“Wonder why the owner was cruising main street at 2AM?” I asked.
“No idea, you going out to ask?” was his reply.
“Most likely,” I answered. The exchange took a while since there was no hurrying Lester or me. I started on my biscuit while I waited for Mike to show up. Since he wasn’t a marked man, I planned to send Mike out to the FX. I might ride along to spice up his day, I decided while waiting.
After taking a few reports Mike and I pulled into the FX store parking lot. The owner of the farm supply store was a man. He appeared to be in is late in his fifties. Of course it was just a guess.
“I’m Chief Rodger from Ansonville,” I said offering him my hand.
“I’m Ed Marx. I used to be Big Ed Marx before my heart attack,” he said.
“Yeah that does tend to happen. I hope you are okay now?” I asked.
“I am. So what can I do for you?” he asked me. I notice Mike began to wander around the store. He stopped to talk to a boy under twenty years old. “To be honest it’s about your big pickup truck. We had a report of one like it driving around town a couple of nights ago. It was very late and the truck was driving slow. You know like it was looking for an address or something.” I stopped talking and waited for Big Ed. When he didn’t answer I asked, “Were you driving around town at 2AM night before last?”
“No actually that truck belongs to the company, but my son Eddie drives it. I can’t imagine him driving it on Main Street at 2AM. Though.” Big Ed replied.
“Well I’m sure my patrolman is asking him that now,” Mike saw me step away from big Ed. I then moved in the direction of car. Mike saw me so he broke off the interview.
When he slipped into the driver seat, he said, “You got a problem chief. Eddie drove his girlfriend by your place to show her where you lived. You and your building are a big deal to kids in the area. Since they might get caught in the crossfire, they feel they are living dangerously. At least a little bit like you and Betty.”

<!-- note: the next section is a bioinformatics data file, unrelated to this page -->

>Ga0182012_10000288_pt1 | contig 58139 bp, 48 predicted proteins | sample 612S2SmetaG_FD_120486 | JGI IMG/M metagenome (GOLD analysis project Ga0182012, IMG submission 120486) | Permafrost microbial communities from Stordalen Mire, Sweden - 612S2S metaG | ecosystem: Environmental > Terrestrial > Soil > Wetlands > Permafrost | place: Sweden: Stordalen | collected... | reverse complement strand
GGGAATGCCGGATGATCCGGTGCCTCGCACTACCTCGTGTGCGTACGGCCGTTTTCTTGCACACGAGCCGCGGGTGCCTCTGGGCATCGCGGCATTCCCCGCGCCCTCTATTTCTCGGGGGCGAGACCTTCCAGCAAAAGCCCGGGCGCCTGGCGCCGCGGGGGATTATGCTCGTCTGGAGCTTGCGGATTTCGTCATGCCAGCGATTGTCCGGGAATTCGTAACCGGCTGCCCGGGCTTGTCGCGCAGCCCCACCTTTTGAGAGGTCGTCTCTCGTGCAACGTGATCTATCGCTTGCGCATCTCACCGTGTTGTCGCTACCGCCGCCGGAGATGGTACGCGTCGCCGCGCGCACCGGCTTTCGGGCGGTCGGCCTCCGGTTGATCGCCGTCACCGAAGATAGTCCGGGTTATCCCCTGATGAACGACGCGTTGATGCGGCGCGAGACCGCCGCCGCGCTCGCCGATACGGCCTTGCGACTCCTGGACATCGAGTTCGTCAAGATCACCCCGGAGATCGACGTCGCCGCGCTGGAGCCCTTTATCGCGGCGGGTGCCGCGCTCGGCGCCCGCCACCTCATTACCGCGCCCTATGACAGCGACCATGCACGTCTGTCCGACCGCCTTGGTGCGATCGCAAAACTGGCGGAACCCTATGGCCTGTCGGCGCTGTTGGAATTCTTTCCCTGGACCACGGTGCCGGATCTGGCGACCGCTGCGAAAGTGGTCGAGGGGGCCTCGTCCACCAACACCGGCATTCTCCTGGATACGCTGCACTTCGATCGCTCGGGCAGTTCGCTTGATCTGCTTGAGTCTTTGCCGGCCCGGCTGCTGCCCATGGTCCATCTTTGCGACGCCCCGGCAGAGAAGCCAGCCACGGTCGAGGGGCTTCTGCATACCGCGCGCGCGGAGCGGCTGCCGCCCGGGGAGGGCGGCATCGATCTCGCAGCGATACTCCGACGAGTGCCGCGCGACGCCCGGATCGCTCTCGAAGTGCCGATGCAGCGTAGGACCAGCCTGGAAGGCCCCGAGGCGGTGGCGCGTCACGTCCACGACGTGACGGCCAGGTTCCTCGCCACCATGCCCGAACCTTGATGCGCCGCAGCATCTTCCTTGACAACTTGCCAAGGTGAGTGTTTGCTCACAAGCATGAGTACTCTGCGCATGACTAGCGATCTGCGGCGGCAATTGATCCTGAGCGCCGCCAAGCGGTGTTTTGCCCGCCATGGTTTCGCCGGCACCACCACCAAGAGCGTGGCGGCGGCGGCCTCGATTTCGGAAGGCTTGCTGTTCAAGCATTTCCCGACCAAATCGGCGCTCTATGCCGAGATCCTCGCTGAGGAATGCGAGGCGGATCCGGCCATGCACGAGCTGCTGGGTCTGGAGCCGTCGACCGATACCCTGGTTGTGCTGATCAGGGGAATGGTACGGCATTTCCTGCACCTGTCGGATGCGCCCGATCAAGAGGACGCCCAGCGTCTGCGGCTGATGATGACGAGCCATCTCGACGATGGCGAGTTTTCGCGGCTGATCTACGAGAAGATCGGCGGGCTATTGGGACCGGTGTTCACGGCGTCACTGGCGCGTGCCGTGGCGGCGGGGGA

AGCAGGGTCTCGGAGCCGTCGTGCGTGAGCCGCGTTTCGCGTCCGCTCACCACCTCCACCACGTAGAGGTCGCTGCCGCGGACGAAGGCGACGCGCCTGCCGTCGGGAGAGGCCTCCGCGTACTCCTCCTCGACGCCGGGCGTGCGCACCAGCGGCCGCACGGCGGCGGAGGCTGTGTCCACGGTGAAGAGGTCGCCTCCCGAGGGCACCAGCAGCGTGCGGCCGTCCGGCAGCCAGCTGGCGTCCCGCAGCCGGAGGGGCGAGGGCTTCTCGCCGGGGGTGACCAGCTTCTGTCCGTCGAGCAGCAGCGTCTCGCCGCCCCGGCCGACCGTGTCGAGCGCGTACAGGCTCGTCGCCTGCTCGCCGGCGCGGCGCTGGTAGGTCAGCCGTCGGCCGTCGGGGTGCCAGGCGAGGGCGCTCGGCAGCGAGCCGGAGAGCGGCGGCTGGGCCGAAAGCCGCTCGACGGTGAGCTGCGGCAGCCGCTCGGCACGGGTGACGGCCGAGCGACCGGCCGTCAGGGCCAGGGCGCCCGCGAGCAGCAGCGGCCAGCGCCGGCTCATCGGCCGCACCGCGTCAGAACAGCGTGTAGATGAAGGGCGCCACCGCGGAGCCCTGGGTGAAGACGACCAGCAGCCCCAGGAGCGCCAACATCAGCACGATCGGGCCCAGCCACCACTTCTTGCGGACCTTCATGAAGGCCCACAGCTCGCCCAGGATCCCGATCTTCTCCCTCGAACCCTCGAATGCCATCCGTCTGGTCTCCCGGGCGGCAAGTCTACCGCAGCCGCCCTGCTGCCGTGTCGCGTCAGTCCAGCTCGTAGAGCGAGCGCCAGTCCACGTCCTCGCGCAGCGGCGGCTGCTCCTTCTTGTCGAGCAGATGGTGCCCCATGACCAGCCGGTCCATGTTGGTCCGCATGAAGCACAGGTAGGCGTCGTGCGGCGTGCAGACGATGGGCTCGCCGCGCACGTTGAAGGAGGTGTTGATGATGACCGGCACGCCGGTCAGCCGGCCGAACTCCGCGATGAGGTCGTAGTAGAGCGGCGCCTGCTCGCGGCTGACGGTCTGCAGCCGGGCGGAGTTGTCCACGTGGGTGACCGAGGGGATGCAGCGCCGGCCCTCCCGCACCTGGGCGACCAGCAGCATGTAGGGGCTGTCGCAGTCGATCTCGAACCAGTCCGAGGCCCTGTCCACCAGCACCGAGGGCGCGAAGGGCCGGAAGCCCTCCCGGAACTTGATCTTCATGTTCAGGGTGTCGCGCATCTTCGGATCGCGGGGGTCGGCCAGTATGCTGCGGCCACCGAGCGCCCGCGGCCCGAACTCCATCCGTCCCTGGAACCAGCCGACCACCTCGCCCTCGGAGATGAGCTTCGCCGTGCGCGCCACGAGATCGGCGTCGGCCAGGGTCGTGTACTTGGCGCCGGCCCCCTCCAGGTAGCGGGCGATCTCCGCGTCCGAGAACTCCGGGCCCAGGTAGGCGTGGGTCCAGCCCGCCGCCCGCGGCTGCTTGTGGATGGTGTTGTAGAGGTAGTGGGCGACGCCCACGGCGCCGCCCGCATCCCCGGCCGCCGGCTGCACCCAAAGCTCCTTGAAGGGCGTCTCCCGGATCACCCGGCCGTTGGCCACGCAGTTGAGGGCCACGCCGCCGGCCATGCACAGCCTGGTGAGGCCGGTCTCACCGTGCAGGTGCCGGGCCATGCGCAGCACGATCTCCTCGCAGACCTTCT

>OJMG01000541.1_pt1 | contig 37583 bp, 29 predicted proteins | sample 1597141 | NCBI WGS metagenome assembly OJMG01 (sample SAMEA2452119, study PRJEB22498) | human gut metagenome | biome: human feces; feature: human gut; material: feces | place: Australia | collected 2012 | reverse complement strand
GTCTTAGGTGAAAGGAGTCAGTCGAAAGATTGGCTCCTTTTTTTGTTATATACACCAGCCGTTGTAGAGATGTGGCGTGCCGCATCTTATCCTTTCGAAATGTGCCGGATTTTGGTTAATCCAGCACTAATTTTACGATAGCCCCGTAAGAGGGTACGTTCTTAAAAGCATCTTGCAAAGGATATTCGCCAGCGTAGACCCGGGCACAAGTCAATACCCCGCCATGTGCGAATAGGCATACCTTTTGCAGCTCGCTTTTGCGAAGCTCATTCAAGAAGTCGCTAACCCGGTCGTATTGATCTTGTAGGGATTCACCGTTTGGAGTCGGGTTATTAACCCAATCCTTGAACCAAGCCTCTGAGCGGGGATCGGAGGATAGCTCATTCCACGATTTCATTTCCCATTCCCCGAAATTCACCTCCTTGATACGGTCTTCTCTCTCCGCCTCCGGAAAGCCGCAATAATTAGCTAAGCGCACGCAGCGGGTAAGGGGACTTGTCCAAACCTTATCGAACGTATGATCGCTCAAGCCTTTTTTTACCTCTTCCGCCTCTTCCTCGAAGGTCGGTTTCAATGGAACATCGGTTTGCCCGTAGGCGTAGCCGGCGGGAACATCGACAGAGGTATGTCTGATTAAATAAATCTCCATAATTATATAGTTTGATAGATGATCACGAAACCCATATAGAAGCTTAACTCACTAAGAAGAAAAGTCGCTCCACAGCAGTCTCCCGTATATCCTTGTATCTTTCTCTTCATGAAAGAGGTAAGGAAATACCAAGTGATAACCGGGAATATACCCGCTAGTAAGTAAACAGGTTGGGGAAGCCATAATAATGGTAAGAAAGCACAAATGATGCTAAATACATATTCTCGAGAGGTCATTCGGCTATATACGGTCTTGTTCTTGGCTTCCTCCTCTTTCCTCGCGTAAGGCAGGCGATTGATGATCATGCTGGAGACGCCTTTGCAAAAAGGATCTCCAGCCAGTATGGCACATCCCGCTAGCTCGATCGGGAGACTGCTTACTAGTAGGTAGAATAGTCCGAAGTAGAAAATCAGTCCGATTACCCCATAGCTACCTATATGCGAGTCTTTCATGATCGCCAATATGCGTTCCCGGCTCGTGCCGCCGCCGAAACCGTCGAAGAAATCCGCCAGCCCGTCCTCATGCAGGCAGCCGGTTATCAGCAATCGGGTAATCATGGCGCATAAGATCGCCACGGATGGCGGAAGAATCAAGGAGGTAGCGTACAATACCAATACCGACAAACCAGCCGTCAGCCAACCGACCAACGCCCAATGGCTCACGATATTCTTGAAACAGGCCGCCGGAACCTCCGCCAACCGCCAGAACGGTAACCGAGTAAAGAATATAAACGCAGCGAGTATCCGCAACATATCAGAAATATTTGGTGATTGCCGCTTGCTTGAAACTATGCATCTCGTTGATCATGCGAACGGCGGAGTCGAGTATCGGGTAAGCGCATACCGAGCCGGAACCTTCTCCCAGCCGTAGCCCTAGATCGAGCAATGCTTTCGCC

“Are you telling me to prepare to become a minor tourist attraction?” I asked.
“Could be,” Mike suggested.
“The world is so fucked up,” I said.
“Oh yeah,” he agreed.
My cell phone rang, it also showed the name Allison. “Yes Allison?” I asked.
“The mayor wants to have a meeting with you at 3PM,” she said.
“Assuming nothing comes up, I’ll be there,” I agreed. I broke the connection.
Two minutes later the phone rang again. I looked at the screen, then said, “Hello Jim what can I do for you?” I asked.
“All of a sudden I have a confidential informant,” he said.
“Really, so what’s the tip?” I asked.
“A couple of Redneck Militia wannabes are planning a hit on you or Betty Booth,” he said calmly.
“Now this might be interesting. Do you have any details, or is it just a couple of good ole boys day dreaming?” I asked.
“The guy claims to have heard them buy a pipe bomb. He said it was made by a former terrorist. He learned to make them in Syria or someplace like that,” Jim said.
“Before I go calling the ATF guys, how good is the information?” I asked.
“It was really detailed. He said the guy selling the piper bomb told his redneck friends he was raising money for the Jihad,” Jim explained.
“So I guess these guys are playing the pool?” I asked.
“So my source says,” Jim replied.
“Get some names and addresses and we will get a search warrant. If we get that far, I’ll call the SBI for manpower and experts for the raid. Oh Jim, thanks for keeping your eyes and ears open.”
“Nothing to it boss,” he said.
“Plus if you get rid of them, you have a better chance of winning?” I asked with a laugh.
“That to,” he said also laughing. It had become one big morbid joke.
Jim didn’t grasp that I found it less humorous as time went on. I suddenly had to worry about Russians and Rednecks. That would be a good headline for my obituary, I decided.